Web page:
Hopper & Flip
Ordinary soft-sided coolers are flimsy, frail, and only slightly better at cooling beverages than just leaving them in the shade. But the YETI Hopper is a portable cooler of a different color. No matter where you carry it or how you handle it, the Hopper won’t leak or break. And just like all YETI Coolers, it’s over-engineered to keep ice for days.
YETI Ramblers are advanced personal drink coolers made from 18/8 stainless steel with double-wall vacuum insulation. Rambler Tumblers will keep your soda or mixed drinks cold twice as long as plastic cups, and make an excellent YETI coffee mug. The Rambler Colster locks in the cold of cans and bottles using a heat-mocking ThermoLock™ Gasket. Available in 20 and 30-ounce sizes.
This stainless steel, double-wall vacuum insulated Rambler will keep your beverage as cold as science allows. But having the frostiest beer in the world doesn’t do you much good if you can’t get it open. YETI bottles are extra-durable and come in a range of sizes that fit in your pocket, in your bar drawer, and even in your cooler. Available in 18, 36 and 64-ounce sizes.
Have you ever wondered what goes through a chicken’s mind?
Wouldn’t it be helpful if they could say, “My feathers are itchy!” or “I’m bored!”? Though humans and hens don’t speak the same language, simple changes can help backyard flock conversations go smoothly.
As backyard flock owners, we are tasked with becoming chicken whisperers. Keeping a peaceful flock requires us to interpret behaviors to decipher what our chickens are telling us.
During fall and winter when chickens are spending more time in the coop, chicken boredom can bring out changes in behavior, such as pecking.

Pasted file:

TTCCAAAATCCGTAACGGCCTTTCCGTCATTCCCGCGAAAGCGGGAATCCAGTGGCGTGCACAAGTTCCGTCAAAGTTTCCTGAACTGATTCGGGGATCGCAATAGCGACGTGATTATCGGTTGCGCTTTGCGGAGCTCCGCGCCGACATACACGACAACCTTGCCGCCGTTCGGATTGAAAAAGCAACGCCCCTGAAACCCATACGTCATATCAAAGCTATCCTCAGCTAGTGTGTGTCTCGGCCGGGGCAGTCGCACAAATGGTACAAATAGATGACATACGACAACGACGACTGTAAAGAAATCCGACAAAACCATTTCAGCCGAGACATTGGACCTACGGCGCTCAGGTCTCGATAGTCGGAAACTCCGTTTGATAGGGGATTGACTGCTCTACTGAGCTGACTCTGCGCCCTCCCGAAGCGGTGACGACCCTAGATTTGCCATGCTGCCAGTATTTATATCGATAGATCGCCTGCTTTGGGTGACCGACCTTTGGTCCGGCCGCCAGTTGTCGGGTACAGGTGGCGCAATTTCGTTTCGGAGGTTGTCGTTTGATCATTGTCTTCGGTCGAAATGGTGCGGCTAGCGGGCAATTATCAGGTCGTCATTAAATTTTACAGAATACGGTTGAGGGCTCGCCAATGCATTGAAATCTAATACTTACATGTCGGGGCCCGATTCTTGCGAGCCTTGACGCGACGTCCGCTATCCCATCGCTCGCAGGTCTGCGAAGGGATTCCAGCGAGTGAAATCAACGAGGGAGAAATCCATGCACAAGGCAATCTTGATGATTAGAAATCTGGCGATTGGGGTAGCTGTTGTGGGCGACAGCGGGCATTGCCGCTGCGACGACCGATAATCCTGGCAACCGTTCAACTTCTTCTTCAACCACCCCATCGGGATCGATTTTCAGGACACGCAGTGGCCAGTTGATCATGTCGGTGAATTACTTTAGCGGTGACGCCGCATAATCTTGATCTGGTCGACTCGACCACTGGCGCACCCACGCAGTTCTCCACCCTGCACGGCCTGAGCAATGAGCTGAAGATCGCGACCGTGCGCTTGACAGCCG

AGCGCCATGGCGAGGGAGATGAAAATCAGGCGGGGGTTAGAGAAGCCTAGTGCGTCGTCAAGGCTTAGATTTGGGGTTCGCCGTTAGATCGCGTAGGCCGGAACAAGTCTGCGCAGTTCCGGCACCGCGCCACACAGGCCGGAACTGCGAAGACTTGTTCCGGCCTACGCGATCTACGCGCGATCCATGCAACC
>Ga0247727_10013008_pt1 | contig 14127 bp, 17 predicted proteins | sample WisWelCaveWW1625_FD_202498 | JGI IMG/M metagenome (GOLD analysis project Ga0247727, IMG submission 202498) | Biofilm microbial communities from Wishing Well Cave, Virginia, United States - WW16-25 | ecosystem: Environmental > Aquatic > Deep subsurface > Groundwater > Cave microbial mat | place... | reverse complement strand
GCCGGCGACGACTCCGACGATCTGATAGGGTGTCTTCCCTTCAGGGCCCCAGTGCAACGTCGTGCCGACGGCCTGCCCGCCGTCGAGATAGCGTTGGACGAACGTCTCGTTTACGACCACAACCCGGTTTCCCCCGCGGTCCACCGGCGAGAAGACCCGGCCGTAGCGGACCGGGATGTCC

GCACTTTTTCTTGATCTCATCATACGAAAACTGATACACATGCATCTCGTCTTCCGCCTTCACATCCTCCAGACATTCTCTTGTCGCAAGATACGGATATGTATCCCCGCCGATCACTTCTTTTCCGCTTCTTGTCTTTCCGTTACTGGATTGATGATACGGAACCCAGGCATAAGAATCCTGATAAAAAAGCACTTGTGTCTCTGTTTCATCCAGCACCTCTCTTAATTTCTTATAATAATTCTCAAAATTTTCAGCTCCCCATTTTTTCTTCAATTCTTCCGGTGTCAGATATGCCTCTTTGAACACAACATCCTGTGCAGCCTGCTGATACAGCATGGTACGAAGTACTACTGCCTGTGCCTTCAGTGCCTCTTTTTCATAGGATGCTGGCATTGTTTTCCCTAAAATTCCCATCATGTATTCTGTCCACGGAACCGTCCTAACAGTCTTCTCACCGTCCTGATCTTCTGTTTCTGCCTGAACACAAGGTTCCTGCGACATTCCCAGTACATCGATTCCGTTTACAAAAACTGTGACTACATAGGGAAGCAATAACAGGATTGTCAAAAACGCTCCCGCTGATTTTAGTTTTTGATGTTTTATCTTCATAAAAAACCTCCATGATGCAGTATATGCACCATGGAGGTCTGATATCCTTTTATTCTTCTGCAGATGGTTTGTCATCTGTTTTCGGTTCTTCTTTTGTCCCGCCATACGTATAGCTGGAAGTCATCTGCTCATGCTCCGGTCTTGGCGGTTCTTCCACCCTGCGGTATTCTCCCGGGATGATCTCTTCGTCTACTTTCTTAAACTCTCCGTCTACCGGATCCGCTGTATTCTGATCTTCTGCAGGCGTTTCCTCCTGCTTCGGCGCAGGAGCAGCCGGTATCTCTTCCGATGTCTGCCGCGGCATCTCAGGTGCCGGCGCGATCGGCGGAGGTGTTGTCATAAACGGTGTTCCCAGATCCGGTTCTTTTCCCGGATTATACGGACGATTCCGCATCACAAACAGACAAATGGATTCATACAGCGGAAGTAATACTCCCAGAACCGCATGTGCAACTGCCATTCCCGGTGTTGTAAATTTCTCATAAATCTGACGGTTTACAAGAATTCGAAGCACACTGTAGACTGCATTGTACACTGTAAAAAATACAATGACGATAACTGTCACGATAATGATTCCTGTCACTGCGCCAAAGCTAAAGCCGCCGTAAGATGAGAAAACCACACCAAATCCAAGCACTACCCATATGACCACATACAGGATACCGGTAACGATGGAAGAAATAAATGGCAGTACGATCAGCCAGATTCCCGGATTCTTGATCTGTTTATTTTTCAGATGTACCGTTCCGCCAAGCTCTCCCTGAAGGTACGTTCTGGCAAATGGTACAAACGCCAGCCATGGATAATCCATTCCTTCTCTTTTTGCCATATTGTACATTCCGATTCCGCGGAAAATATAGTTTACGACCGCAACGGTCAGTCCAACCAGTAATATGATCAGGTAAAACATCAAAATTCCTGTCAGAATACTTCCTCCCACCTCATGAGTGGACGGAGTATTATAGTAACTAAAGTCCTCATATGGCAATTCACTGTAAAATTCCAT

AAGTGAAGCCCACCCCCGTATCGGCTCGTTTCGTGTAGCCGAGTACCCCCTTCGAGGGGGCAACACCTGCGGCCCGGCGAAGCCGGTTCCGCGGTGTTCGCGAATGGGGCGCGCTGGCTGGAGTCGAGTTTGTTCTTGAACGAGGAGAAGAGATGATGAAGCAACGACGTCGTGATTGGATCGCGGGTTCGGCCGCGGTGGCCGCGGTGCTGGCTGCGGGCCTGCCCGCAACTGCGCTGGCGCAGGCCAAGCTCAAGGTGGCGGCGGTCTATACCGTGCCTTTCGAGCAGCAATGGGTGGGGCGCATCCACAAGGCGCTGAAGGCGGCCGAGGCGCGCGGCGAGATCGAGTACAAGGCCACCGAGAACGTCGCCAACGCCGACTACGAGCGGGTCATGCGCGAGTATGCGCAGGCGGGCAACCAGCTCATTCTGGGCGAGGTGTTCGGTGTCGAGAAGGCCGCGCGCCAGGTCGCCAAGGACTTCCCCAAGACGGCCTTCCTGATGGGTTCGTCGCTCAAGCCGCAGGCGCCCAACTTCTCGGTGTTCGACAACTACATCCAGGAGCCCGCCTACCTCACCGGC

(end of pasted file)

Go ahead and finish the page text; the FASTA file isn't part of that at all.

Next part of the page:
Chickens are naturally inquisitive, but they don’t have arms and hands to inspect things. They use their beaks to explore instead. Pecking is a natural chicken behavior that allows them to check out their surroundings, including their flock mates.
Though pecking is a natural occurrence, the nature of this chicken pecking behavior can change when birds spend more time inside.
Understanding the difference between curious and aggressive chicken pecking is key to knowing when there is a problem. Not all pecking is bad. When it is gentle, this behavior is fun to watch. If pecking becomes aggressive, it can be problematic to other birds in the flock.
Three tips to keep a peaceful backyard flock:
1. Investigate the reason for pecking.
If the pecking chickens become aggressive, the first tip is to determine if something is causing birds to act out.
Start with a list of questions about the environment: Are the hens too crowded? Do they ever run out of feed or water? Are they too hot or cold? Is there a predator in the area? Is there something outside of the coop that is causing them to be stressed?
After the stressor has been identified, the next step is easy: remove the problem and the aggressive chicken pecking behavior may go away or diminish.
To maintain this newfound peace, make sure your birds have a minimum of 4 square feet indoors and 10 square feet outdoors per bird. Adequate feeder and waterer space is also critical.
If a new hen is added to the flock, there may be a period of uneasiness.
Remember, there will always be some dominance in the flock as part of the pecking order. There are typically one or two boss hens who rule the roost. Once the pecking order is determined, the birds usually live together peacefully.
2. Chickens take baths, too.
The next step to prevent feather picking is to keep birds clean. Chickens take a different type of bath than you might expect. They often dig a shallow hole, loosen up all the dirt and then cover themselves in it.